Another prospect who projects into more of an early-down workhorse role, Howard is coming off of an extremely productive season at Indiana, including a monster performance against Michigan (35 carries, 238 yards) that answered questions about his quality of competition. At 6'0" and 230 pounds, he's a powerful bruiser who looks to punish would-be tacklers. He lacks explosive quickness, but has excellent vision and decent speed once he gets going for a big back. His ability to run through contact and push the pile in short-yardage would add some needed toughness to this Patriots offense. Durability appears to be the biggest question mark about Howard, as missing four games and parts of several others with various injuries did little to alleviate scouts concerns about how the sustainability of his physical running style.

Jonathan Williams: Arkansas

The other half of Arkansas' two-headed backfield, Williams was thought of as the superior prospect and a likely second round pick before losing his senior season to a foot injury that required surgery. Due to that injury (foot injuries have a reputation for re-occuring), he could slide all the way to the Patriots late third round picks, where he'd represent a tremendous value if he's healthy. At 5'11" and 220 pounds, Williams has the power to run through contact and punish tacklers as a big, early-down back, but he also possesses excellent quickness that allows him to make defenders miss in the open field as well. He also has displayed good hands and a willingness to block, albeit in small sample sizes due to Arkansas' scheme. While the injury is certainly a concern, Williams has the physical talent to contribute right away at the NFL level, and he comes with far less wear-and-tear (406 career carries) than many of his peers in this draft class. The one noteworthy on-the-field knock on him is ball security, as he lost 5 fumbles in 2014, his last season. Still, the Pats have done their homework on him, as they used one of their 30 private pre-draft visits on him (likely to check in on his foot) after previously meeting with him at the combine.

CJ Prosise: Notre Dame

One of the more interesting running back prospects in this year's class, Prosise only has one year of experience under his belt as a running back. Originally recruited as a safety, Prosise spent his first two years of eligibility as a receiver in South Bend before converting to running back due to a need at the position. He proved to be a quick study at his new position, rushing for 1,032 yards and 11 touchdowns on just 156 carries while chipping in an additional 26 catches and 308 yards through the air. His lack of experience at the position will make him a project at the NFL level, particularly in pass protection, but Prosise has good size (6'0", 220) and the burst to gain chunks of yardage in a hurry once presented a gap. In the short term, he'd also add value on special teams, as his 11 tackles led to his winning Notre Dame's special teams player of the year award in 2014.

Day three targets:

DeAndre Washington: Texas Tech

Somewhat of a poor man's Kenneth Dixon, Washington is pint-sized (5'8", 208) but compactly built and tough. He has a willingness to run between the tackles that belies his lack of size, but is best utilized in space, where his quickness can make him a tough open field tackle. Washington was very productive at Texas Tech, particularly as a senior (1,492 yards, 14 touchdowns), but his lack of size leads to questions about his ability to handle such a workload at the pro level. However, his receiving ability is a definite plus which could make him a nice value pickup in the middle/late rounds.

Daniel Lasco: California

An explosive athlete, Lasco boosted his draft stock with an impressive combine showing. He broke through with an impressive 2014 season, but spent the majority of 2015 laboring through a hip injury that noticeably limited his effectiveness. That 2014 season flashed his big play potential, but missing time in 2015 only heightened scout's concerns that he would struggle to stay healthy at the pro level due to his slight frame (6'0", 209). Still, his open field explosiveness and receiving ability could make him an effective scatback at the next level, and he brings additional value as a productive special teamer (he lead Cal as a freshman with 12 special teams tackles). He appears to have caught the Patriots eye, as they met with him at the combine and have since put him through a private workout.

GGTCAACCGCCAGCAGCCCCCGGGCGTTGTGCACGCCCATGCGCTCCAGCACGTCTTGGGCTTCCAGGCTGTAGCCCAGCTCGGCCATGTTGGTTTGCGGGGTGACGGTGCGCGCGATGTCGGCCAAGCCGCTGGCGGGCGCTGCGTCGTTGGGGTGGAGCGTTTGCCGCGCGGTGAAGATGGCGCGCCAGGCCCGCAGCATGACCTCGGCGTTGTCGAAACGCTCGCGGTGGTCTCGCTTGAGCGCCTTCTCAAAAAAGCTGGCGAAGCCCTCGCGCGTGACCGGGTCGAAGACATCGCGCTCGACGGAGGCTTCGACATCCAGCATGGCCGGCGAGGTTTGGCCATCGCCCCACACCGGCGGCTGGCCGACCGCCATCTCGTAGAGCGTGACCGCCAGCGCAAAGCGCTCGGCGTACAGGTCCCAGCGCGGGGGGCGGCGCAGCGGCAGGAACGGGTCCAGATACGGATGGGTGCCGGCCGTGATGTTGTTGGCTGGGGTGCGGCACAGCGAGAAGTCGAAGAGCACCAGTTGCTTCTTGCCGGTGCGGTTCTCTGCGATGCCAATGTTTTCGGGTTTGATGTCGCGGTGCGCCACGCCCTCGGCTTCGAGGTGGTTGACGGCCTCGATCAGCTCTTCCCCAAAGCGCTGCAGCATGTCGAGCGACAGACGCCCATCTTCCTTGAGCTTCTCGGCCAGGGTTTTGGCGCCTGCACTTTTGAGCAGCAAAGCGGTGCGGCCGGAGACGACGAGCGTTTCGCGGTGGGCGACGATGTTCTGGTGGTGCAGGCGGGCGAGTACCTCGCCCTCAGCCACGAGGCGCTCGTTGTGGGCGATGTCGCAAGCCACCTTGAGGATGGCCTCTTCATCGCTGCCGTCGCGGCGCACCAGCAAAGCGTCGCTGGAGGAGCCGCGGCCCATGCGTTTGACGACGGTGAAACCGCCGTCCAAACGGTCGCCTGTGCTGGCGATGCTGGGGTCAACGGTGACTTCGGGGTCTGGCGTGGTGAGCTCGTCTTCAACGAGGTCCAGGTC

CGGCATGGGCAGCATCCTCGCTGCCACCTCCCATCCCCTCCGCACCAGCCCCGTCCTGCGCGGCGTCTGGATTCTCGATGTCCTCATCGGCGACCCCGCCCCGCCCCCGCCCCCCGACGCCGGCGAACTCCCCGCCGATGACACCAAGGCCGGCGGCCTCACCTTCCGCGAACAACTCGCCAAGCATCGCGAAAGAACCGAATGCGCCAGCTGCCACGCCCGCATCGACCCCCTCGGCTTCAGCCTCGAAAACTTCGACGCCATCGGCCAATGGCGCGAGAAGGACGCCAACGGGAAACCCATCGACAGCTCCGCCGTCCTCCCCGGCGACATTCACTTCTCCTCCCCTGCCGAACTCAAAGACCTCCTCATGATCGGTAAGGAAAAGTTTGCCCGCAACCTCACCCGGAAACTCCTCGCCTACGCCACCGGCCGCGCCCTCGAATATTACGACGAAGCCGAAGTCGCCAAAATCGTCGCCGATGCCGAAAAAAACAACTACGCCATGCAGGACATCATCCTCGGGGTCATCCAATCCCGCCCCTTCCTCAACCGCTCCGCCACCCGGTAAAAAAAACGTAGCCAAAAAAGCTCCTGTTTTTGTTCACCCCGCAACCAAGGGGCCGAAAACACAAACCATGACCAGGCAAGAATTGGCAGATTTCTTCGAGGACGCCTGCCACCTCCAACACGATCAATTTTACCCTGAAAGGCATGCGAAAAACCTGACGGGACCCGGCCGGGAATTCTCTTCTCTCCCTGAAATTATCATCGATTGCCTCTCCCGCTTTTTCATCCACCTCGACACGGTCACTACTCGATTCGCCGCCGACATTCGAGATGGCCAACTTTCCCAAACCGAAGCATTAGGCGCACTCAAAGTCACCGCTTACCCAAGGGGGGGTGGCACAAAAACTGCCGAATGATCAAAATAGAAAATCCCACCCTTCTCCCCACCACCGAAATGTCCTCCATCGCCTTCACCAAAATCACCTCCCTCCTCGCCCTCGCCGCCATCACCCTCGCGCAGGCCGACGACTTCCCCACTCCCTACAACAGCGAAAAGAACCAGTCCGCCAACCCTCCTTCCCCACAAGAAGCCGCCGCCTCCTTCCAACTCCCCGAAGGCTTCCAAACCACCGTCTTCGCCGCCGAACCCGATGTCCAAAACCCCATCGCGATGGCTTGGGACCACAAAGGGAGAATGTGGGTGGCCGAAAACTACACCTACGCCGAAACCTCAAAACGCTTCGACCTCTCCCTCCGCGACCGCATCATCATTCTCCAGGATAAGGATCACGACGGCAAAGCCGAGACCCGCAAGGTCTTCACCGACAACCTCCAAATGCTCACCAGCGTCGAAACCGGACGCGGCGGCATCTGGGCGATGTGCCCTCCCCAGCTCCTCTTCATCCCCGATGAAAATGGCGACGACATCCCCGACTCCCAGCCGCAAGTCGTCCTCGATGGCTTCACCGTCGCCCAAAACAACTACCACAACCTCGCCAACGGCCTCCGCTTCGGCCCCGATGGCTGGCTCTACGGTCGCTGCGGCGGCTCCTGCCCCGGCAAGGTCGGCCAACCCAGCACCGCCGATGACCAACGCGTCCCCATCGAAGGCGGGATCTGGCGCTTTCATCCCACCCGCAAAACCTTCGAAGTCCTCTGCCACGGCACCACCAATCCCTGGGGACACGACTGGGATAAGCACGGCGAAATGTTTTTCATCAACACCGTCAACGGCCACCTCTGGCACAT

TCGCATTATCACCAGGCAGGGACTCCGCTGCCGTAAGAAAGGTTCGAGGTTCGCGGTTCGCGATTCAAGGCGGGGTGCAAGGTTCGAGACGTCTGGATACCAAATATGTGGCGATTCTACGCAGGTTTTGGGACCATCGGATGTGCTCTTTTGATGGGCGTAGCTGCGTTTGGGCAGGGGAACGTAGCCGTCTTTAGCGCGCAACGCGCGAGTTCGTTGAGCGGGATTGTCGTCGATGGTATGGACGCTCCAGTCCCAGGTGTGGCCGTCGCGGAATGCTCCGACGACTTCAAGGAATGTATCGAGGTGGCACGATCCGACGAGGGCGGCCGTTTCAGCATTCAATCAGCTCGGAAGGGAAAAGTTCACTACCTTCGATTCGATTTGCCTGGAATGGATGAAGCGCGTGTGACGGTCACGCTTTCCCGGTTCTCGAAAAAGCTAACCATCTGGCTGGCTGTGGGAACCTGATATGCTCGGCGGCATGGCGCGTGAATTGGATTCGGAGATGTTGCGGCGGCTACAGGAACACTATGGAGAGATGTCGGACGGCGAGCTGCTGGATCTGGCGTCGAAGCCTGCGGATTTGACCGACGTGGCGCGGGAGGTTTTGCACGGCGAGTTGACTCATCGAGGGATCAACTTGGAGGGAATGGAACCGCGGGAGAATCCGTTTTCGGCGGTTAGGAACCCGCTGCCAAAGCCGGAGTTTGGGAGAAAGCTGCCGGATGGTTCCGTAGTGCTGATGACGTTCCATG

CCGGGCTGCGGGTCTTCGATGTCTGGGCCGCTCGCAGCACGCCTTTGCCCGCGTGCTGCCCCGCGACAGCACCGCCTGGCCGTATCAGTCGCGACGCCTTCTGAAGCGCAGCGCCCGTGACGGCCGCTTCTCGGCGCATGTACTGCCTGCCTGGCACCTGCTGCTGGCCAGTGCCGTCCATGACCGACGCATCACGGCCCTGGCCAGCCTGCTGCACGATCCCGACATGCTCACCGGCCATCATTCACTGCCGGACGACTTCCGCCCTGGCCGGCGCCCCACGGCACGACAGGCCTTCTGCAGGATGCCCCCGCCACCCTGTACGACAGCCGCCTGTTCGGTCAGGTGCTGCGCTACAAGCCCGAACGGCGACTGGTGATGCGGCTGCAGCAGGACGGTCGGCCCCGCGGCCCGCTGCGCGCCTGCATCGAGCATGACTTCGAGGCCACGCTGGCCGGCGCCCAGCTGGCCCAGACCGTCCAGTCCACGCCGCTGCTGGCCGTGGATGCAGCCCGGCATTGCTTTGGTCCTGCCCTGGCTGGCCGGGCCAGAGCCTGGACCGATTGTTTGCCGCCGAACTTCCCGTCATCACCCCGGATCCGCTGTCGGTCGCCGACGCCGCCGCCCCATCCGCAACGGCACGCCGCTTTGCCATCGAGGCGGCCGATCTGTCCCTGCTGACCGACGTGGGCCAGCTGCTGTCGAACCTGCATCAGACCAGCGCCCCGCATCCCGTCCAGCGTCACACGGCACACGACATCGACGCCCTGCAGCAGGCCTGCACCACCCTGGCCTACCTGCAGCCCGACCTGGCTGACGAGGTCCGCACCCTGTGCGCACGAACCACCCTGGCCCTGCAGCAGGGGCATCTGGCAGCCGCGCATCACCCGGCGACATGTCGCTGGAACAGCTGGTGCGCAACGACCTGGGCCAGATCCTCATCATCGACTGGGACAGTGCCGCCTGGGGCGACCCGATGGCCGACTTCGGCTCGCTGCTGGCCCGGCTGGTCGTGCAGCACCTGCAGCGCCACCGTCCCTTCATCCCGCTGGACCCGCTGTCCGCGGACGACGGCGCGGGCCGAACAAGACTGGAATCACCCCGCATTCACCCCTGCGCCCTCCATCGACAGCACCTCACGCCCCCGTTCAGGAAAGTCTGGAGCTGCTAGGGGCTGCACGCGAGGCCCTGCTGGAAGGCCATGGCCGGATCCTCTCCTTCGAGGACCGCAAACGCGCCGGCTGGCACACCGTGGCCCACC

Tra Carson: Texas A&M

Decidedly in the "big back" equation at running back, the 5'11", 227 pound Carson is a physical bruiser between the tackles. A transfer from Oregon, Carson burst on the scene with an impressive senior season for the Aggies, rushing for 1,165 yards and 7 touchdowns while adding 29 catches for 183 yards and another score through the air. While scouts had relayed his coaches rave reviews of his character, many had questions about his athleticism, questions he was unable to answer at the combine due to toe surgery. However, he improved his stock at A&M's pro day by posting much better than expected testing numbers, especially for a back his size.

Brandon Wilds: South Carolina

Another big back, the scouting report on the 6'1", 220 pound Wilds recalls former Patriot Jonas Gray. Like Gray, Wilds is a big, physical runner who runs hard, always falls forward and will reliably get what is blocked for him. Also like Gray, Wilds simply lacks the dynamic athleticism necessary to create yardage when his blocking fails him. You can do worse than that with a late round pick, and the Pats took the time to meet with Wilds at the Gamecocks' pro day.

Tyler Ervin: San Diego State

Another undersized scatback with explosive athleticism, Ervin also boosted his stock with an impressive combine showing. At 5'10" and just 192 pounds, he'll be limited to a change of pace role at the next level, but he has speed and big play ability in spades along with an impressive resume catching the football out of the backfield. He also gains points for his experience as a kick returner, which likely factored into the Pats using one of their official 30 private visits on him.

Kelvin Taylor: Florida

The son of former Patriot Fred Taylor, Kelvin's underwhelming production as a senior can partially be attributed to poor blocking up front. He possesses advanced instincts as a runner and good foot quickness to make defenders miss, but lacks size (5'10", 207) and long speed. The Patriots, undoubtedly familiar with him from their time with his father, met with the younger Taylor at the combine.